GENEVA, Aug. 27 (Xinhua) -- Mass atrocities by government forces and non-state armed groups continued to take place in Syria, inflicting immeasurable suffering to civilians, said a United Nations report released on Wednesday.
The latest report, conducted by the Independent International Commission of Inquiry on Syria and covering investigations conducted from Jan. 20 to July 15 in 2014, recorded brutality and human cost of the on-going conflict on the basis of 480 interviews and documentary materials.
"Hundreds of civilians are dying each day as the fighting goes on with no regard to law or to conscience," said Paulo Pinheiro, chair of the commission, in the statement.
Vitit Muntarbhorn, member of the commission, concluded that the conflict has become much more multifaceted at present, with more actors, more frontlines and more battles between different groups.
In the report, the commission of inquiry stressed that the continuous influx of foreign fighters and the success of extremist groups, such as the Islamic State of Iraq and al-Sham (ISIS), were among the factors which had contributed to a spillover of violence affecting international peace and stability.
Recent gains by ISIS in Iraq boosted its military capabilities, seriously affecting the power balance inside Syria both materially and psychologically, and the group established control over large area in northern and eastern Syria, especially the oil-rich Dayr az-Zawr, said the report.
The commission said: "members of ISIS have committed war crimes and crimes against humanity in Aleppo and Ar-Raqqah governorates including acts of torture, murder, enforced disappearances and forcible displacement."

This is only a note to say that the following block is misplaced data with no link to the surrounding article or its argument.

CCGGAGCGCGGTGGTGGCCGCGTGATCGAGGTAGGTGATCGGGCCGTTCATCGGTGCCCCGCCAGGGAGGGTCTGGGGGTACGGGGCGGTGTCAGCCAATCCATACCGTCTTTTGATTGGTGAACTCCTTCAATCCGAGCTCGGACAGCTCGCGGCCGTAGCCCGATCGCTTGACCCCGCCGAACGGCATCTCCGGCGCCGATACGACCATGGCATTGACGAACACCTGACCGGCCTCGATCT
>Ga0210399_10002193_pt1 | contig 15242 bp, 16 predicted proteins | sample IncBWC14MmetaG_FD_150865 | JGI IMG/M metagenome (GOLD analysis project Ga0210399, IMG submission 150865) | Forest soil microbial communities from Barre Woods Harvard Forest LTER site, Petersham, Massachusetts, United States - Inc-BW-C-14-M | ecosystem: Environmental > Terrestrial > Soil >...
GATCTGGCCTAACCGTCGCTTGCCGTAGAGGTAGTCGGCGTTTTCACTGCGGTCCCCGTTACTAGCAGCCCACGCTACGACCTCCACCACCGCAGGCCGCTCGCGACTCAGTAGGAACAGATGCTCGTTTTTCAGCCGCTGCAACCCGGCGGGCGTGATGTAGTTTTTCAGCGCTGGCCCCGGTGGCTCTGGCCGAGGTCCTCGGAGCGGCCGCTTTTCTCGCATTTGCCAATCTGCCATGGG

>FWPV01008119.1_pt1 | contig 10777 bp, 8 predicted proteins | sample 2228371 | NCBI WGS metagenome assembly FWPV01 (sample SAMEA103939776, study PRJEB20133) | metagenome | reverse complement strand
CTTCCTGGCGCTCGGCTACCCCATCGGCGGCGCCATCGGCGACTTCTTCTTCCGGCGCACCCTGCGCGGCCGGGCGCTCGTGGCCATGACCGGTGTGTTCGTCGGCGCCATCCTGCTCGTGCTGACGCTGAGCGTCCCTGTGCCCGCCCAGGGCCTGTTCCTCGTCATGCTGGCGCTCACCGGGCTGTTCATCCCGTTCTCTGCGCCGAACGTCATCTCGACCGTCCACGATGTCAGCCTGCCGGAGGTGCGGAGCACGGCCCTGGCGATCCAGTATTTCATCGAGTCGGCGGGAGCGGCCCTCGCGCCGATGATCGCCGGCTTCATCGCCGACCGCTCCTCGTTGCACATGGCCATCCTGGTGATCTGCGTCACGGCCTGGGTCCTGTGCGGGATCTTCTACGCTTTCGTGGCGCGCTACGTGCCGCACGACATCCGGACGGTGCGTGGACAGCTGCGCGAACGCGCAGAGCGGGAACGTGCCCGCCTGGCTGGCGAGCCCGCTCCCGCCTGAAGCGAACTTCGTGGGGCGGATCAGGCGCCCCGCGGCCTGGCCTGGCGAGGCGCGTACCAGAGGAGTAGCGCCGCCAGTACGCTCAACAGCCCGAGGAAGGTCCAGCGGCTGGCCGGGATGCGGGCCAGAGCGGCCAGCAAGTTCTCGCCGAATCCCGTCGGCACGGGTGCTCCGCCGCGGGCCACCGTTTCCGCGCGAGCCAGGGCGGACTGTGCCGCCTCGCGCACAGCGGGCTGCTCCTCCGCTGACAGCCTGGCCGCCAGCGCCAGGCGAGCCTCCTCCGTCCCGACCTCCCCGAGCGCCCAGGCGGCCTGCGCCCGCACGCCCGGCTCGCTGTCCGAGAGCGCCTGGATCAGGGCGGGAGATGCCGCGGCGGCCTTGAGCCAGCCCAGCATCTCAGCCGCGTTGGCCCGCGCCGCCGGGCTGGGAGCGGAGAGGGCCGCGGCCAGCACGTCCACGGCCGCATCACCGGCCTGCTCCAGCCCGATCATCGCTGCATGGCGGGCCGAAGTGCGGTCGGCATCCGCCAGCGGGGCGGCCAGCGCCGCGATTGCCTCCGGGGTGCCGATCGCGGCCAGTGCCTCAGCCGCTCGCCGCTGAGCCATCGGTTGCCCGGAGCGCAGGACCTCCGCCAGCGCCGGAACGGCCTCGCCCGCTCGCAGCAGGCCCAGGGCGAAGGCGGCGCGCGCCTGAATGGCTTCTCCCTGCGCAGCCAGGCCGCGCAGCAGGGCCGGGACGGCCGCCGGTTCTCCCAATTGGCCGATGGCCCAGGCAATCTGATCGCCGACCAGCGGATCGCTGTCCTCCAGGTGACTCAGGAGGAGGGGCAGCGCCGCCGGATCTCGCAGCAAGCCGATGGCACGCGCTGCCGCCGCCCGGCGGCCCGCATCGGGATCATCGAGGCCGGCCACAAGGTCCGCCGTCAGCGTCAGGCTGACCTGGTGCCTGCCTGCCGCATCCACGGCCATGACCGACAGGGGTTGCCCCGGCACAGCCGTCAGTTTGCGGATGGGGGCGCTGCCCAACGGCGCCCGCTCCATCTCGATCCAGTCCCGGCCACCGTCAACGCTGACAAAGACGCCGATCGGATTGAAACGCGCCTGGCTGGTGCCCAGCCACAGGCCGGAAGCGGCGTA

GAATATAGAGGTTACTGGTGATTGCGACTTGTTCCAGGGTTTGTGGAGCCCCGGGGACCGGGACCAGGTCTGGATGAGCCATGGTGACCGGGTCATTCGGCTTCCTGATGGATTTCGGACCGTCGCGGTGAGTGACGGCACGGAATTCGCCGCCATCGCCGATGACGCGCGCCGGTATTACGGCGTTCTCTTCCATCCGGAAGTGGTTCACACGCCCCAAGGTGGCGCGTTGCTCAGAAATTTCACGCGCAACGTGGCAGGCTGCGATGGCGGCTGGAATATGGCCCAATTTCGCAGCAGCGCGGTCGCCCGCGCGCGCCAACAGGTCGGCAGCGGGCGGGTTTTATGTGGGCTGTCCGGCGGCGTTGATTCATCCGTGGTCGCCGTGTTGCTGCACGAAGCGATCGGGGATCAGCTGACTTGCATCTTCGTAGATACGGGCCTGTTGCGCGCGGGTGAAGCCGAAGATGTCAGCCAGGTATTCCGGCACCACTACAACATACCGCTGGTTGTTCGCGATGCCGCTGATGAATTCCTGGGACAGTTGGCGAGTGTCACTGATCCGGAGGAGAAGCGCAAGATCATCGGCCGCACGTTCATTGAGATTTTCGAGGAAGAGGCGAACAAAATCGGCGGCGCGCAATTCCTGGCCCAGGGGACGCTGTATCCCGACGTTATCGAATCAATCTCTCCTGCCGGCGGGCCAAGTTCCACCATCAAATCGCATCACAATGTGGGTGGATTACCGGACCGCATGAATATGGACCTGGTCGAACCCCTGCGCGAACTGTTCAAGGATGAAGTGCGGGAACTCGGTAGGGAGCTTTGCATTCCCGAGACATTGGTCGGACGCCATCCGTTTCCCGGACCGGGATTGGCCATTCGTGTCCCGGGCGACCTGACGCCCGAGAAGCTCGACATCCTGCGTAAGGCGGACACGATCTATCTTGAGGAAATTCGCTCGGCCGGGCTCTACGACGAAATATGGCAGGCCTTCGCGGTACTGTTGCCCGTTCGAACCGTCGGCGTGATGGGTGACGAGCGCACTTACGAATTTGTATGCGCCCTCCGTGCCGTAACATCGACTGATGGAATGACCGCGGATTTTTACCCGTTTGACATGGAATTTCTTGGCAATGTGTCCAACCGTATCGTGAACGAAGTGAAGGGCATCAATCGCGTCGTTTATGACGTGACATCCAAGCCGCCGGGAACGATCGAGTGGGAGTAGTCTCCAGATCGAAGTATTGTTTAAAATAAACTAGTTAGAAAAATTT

"ISIS poses a clear and present danger to civilians, and particularly minorities, under its control in Syria and in the region," Pinheiro warned.
The report also noted that other non-state armed groups continued to commit violations, including summary executions and shelling deliberately targeting civilians, and many of these killings were massacres, as defined by the commission.
Meanwhile, the government continued to commit violations, including war crimes and crimes against humanity, with impunity, as the report noted.
It also stated that in April and May government forces allegedly used chemical agents --likely chlorine -- in eight separate incidents in western Syria.
The report slammed the disrespect by warring parties for the international laws, and also slapped the international community's failure in protecting civilians, in halting and preventing atrocities and in creating a path toward accountability, warning that the volatility in Syria "has grave implications for the entire region," and "risks of the conflict spreading further are palpable."
"Accountability must be part of any future settlement, if it is to result in an enduring peace. Too many lives have been lost and shattered," stated Pinheiro.
The investigators noted that they have listed names of people whom the panel believed should face international justice for the atrocities they have perpetrated, but said the list was confidential.
The investigation panel, established in August 2011, has been mandated by the UN Human Rights Council (HRC) to investigate and record all violations of international human rights law, and as well as allegations of crimes against humanity and war crimes perpetrated since March 2011 in the war-torn Syria. Its mandate was recently expanded to include "investigations of all massacres."
The latest eighth edition of a series reports from the commission was scheduled to be presented in September at HRC’s 27th session.
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